In a year plagued by a deadly pandemic, people were more worried about climate change than contracting the virus that has killed almost 2 million people, a global study by public relations firm Edelman has found.
Climate anxiety was also more severe than the fear of loss of personal freedoms and cyber attacks and hackers in 2020, a troubling year in which wildfires ravaged Australia and the American West, storms ripped through much of Asia, and scientists warned of an impending ice-free Arctic.
Only the fear of being unemployed was a more frightening prospect for people in 2020, according to the Edelman Trust Barometer, a study of more than 30,000 people in 27 countries.
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The annual study of how much faith people have in institutions, which has been running since 1999, found that trust levels have plummeted as a result of the pandemic — and none more so than in government.
Businesses are now considered more ethical and competent than governments in 18 of 27 countries in the study, which was conducted between January 2020 and January 2021.
The biggest drop in trust in government globally between between May 2020 and January 2021 was in South Korea, followed by the United Kingdom and China.
But trust in all institutions — government, non-government organisations, the media and business — fell the furthest in China, the source of the Covid-19 outbreak.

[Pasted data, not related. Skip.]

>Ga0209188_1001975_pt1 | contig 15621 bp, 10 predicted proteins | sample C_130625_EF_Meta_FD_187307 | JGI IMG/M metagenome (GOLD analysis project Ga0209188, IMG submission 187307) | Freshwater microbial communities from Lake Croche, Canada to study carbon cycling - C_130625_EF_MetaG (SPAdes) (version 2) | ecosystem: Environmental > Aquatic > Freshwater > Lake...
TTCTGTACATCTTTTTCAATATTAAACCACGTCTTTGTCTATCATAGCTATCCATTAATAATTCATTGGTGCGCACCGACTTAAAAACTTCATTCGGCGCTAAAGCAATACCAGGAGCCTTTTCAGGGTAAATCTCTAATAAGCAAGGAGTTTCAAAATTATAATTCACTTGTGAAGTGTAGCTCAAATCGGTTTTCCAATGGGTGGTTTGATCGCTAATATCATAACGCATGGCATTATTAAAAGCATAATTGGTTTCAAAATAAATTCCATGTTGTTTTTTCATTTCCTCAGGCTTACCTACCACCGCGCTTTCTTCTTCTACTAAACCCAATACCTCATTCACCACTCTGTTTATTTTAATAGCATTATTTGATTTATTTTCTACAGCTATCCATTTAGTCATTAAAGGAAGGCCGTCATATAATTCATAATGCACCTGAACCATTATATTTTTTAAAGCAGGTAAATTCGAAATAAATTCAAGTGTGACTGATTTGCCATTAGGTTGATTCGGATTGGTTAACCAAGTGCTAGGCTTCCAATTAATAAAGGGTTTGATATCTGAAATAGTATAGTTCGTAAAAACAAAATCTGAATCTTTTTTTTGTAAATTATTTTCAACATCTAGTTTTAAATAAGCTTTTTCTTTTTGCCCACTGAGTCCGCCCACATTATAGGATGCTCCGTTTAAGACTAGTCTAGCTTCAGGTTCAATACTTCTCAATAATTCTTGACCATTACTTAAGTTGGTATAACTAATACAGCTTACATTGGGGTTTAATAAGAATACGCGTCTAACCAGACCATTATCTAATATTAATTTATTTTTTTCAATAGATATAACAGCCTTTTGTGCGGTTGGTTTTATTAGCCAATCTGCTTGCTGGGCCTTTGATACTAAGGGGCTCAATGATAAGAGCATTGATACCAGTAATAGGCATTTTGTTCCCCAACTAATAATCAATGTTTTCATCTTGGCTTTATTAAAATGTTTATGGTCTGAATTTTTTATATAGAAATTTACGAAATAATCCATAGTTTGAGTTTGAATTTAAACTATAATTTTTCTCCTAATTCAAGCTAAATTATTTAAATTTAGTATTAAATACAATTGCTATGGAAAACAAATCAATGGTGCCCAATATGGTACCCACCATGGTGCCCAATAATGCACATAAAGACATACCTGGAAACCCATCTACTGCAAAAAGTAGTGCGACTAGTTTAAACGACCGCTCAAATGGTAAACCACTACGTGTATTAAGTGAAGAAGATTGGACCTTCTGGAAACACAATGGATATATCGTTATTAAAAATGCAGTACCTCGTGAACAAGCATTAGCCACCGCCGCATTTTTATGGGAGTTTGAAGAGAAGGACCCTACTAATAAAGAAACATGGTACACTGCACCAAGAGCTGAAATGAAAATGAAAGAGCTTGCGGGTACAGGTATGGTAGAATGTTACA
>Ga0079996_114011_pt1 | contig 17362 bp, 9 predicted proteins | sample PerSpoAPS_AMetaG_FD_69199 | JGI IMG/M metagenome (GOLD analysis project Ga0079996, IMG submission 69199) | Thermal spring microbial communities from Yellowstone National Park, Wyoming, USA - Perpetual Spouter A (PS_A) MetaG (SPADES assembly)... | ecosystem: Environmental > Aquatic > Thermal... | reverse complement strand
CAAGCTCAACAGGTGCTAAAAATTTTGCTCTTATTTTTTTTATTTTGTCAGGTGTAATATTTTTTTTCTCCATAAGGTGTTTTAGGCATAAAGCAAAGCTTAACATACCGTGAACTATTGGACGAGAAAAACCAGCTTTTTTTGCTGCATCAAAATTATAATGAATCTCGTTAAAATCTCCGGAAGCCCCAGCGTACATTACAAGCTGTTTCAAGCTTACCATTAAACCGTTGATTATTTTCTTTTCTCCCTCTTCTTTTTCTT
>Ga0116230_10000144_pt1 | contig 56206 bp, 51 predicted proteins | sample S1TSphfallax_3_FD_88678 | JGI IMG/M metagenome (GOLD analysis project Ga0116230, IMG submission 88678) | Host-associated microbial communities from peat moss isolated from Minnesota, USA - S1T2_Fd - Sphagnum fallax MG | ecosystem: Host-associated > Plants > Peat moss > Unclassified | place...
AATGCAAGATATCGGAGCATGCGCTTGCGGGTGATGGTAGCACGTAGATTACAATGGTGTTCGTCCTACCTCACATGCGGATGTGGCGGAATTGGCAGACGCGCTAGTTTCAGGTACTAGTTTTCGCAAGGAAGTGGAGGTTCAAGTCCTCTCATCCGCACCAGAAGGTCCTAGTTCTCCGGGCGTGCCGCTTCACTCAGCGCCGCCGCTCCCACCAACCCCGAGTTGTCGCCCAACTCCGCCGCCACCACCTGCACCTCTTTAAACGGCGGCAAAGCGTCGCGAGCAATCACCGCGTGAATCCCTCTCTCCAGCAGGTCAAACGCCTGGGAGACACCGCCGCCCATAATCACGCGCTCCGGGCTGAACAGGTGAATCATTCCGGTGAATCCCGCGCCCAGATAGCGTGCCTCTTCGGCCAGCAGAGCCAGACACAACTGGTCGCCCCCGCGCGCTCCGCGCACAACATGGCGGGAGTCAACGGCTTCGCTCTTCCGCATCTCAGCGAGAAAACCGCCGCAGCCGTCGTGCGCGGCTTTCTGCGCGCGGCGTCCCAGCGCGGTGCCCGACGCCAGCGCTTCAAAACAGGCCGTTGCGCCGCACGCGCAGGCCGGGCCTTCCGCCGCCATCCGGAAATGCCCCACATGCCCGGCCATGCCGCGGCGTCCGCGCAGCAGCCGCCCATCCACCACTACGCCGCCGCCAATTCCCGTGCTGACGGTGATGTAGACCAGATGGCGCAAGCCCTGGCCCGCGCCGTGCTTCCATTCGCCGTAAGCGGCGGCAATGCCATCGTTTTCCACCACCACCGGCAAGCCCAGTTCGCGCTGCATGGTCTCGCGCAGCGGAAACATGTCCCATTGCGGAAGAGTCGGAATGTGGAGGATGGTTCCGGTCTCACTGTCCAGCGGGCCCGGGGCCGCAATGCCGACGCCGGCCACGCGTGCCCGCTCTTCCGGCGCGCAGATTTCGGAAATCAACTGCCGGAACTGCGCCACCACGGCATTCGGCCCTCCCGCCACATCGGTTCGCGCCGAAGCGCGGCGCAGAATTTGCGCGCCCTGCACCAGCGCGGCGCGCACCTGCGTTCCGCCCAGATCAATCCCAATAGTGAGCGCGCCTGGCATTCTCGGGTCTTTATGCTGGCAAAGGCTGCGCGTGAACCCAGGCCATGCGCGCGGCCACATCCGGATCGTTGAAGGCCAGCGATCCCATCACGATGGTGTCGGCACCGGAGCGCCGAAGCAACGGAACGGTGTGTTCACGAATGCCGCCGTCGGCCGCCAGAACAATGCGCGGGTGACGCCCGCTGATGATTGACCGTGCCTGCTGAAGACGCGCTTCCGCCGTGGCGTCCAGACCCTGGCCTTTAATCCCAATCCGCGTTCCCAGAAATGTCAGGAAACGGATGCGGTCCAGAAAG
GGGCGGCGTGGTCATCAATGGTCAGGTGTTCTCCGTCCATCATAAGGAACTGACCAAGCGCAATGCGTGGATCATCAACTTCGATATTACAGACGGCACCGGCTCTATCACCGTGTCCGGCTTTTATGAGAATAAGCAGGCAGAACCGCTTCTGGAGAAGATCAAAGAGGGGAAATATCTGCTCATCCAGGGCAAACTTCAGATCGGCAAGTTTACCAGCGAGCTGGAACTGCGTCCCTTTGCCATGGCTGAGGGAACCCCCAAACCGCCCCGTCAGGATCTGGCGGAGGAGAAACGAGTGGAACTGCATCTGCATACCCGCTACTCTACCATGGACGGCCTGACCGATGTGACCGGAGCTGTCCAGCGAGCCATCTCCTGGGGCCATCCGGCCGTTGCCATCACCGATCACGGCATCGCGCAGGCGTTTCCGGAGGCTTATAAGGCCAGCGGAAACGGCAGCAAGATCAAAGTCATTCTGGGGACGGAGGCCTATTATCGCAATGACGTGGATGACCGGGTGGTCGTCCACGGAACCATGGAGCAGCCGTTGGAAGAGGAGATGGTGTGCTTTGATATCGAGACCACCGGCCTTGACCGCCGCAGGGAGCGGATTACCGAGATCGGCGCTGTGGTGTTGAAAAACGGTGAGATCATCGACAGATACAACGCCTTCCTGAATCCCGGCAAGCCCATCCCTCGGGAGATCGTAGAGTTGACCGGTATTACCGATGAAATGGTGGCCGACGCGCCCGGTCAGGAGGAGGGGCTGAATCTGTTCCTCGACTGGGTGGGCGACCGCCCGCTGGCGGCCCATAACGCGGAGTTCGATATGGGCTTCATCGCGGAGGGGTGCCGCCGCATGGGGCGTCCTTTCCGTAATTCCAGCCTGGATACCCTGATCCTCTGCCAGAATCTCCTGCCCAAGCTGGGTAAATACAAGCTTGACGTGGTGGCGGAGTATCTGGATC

In Asia Pacific, trust in institutions also fell in India, Indonesia, Thailand, South Korea and Japan, while trust levels grew in Singapore, Malaysia and Australia, which saw the biggest trust gain in the study.
Trust in societal leaders also fell, even among scientists, who are the typically the most trusted members of society.
The perception that the pandemic has deepened inequality was most stark in India, where people felt that those with less education and fewer resources are being unfairly burdened with the negative impacts of the pandemic.
The pandemic has also led to a dramatic increase in the urgency to address societal issues. A desire to improve healthcare was the most pressing concern, followed by addressing poverty, improving education and tackling climate change.